As the story developed, it became obvious that if Gef was real, then he was no normal animal. Never mind just his alleged ability to speak; there was also the fact that the family referred to him as a spectral animal, as a spirit tied to our world, and as a “familiar.” No surprise, it wasn’t long before the media was on the scene. Newspaper article-titles on the weird affair included “Clue to Mystery of ‘Talking’ Weasel;” “House ‘Possessed’ by a Mongoose;” and “The Dalby ‘Spook’ Again.” Amusingly, as the press stated, there was the story of a man who “has heard it sing, curse, and dance.” Gef was not a dangerous entity, though, it should be noted. He would rather scare away the resident mice than kill them. He made sure the fire was out at night and kept wild dogs away. Truly, the story was beyond bizarre, but highly engaging too (it still is). When James Irving died in 1945, Voirrey and her mother moved from the old farmhouse. One year later, the new owner – a man named Leslie Graham – claimed he had shot Gef. Photos, however, suggested that whatever had been killed by Graham was not a mongoose. The mystery continued. In fact, it went on for decades. To the end of her days – in 2005 – Voirrey said that Gef was not a hoax of her making.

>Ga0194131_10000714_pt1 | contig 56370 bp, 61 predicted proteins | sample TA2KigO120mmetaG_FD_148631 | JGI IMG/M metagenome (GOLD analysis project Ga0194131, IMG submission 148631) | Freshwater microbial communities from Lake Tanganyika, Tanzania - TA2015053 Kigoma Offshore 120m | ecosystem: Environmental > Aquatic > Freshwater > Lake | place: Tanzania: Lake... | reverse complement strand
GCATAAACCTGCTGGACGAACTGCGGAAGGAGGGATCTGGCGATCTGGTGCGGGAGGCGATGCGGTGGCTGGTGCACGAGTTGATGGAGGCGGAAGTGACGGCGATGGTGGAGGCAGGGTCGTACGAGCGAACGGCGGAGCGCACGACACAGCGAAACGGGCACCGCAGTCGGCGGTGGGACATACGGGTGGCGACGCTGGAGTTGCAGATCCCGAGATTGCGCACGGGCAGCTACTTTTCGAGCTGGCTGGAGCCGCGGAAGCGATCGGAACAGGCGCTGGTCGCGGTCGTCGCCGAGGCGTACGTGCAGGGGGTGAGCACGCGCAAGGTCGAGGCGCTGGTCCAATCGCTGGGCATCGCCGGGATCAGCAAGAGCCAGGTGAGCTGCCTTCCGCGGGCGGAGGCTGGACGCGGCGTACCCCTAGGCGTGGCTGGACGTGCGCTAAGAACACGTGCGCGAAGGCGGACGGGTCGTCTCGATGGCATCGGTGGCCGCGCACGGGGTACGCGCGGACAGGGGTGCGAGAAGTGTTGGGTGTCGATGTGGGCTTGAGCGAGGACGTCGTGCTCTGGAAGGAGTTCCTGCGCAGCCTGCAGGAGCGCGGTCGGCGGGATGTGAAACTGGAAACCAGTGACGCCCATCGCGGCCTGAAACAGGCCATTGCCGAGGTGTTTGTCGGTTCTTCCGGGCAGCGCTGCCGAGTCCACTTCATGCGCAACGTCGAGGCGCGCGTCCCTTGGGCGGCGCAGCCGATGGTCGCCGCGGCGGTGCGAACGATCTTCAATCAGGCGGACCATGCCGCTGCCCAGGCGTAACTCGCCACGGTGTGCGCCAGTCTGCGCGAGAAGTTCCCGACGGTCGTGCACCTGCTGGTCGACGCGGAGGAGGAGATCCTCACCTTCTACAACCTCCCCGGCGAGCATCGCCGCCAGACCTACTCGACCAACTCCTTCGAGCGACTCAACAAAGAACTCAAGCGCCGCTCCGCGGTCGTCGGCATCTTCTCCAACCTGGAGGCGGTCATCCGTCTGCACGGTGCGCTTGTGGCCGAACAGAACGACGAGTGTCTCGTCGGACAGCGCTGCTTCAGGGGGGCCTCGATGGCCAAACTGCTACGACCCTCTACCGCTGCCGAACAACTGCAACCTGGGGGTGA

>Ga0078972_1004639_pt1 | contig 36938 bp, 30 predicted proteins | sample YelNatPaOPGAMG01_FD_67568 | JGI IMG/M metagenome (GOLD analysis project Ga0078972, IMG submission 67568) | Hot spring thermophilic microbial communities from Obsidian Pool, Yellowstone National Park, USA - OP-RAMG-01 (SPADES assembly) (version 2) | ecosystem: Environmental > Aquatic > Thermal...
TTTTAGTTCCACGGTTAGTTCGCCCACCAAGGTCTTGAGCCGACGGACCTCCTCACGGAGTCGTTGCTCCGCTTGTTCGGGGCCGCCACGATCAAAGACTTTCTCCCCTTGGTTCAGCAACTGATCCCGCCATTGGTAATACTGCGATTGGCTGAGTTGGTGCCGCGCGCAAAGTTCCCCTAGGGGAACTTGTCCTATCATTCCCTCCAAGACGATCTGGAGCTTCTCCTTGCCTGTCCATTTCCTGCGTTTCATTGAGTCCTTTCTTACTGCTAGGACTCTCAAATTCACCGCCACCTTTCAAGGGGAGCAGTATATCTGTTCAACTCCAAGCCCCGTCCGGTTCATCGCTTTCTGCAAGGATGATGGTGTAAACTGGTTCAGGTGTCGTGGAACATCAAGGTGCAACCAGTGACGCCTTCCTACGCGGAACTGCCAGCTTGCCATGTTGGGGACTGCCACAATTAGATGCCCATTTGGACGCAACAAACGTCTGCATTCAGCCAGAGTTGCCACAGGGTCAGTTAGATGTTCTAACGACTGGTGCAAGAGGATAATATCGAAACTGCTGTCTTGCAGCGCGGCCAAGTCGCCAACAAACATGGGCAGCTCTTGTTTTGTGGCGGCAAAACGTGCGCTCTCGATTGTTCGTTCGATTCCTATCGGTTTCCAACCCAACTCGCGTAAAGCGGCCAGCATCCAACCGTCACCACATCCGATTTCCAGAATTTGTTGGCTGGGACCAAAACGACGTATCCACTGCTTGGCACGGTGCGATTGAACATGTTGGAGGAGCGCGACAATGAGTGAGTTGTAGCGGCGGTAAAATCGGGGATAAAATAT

It was inevitable that a book would be written on the strange story. And it was: the aforementioned Price-Lambert book. And, as I said, there is now a new edition of the book. It adds new material, much of which revolves around matters relative to poltergeist activity and Voirrey being the culprit; albeit not deliberately so. We are given background data on some of the more equally controversial claims of poltergeist phenomena (such as the London, England-based “Enfield Poltergeist” and its connection to young girls in the family home). The book notes that Voirrey “…must have passed a curious childhood, without playmates or friends, always in he company of her elderly parents, seeing life from their remote and limited angle.” Living under circumstances like that just might have led Voirrey to descend into a fantasy world of her own making – although perhaps not deliberately.
Perhaps, in light of the above, Voirrey inadvertently created what is known as a thought-form (or a Tulpa): an entity born out of the human mind, but which can take on its own strange form of existence. Notably, Voirrey had a big love for animals. Certainly, as the new version of the book reveals, there was no doubt that many (particularly within the media) thought that Voirrey faked the whole thing, which is of course the most likely scenario. On the other hand, the matter of poltergeist activity surfaces a lot, suggesting that there may have been at least some degree of supernatural activity at work. In conclusion it’s fair and accurate to say that the story of Voirrey, Gef and the Irving family will never be resolved to the satisfaction of everyone. It remains one of the strangest sagas in the field of investigations of the supernatural type. And, now, you have the chance to dig deep into the whole story.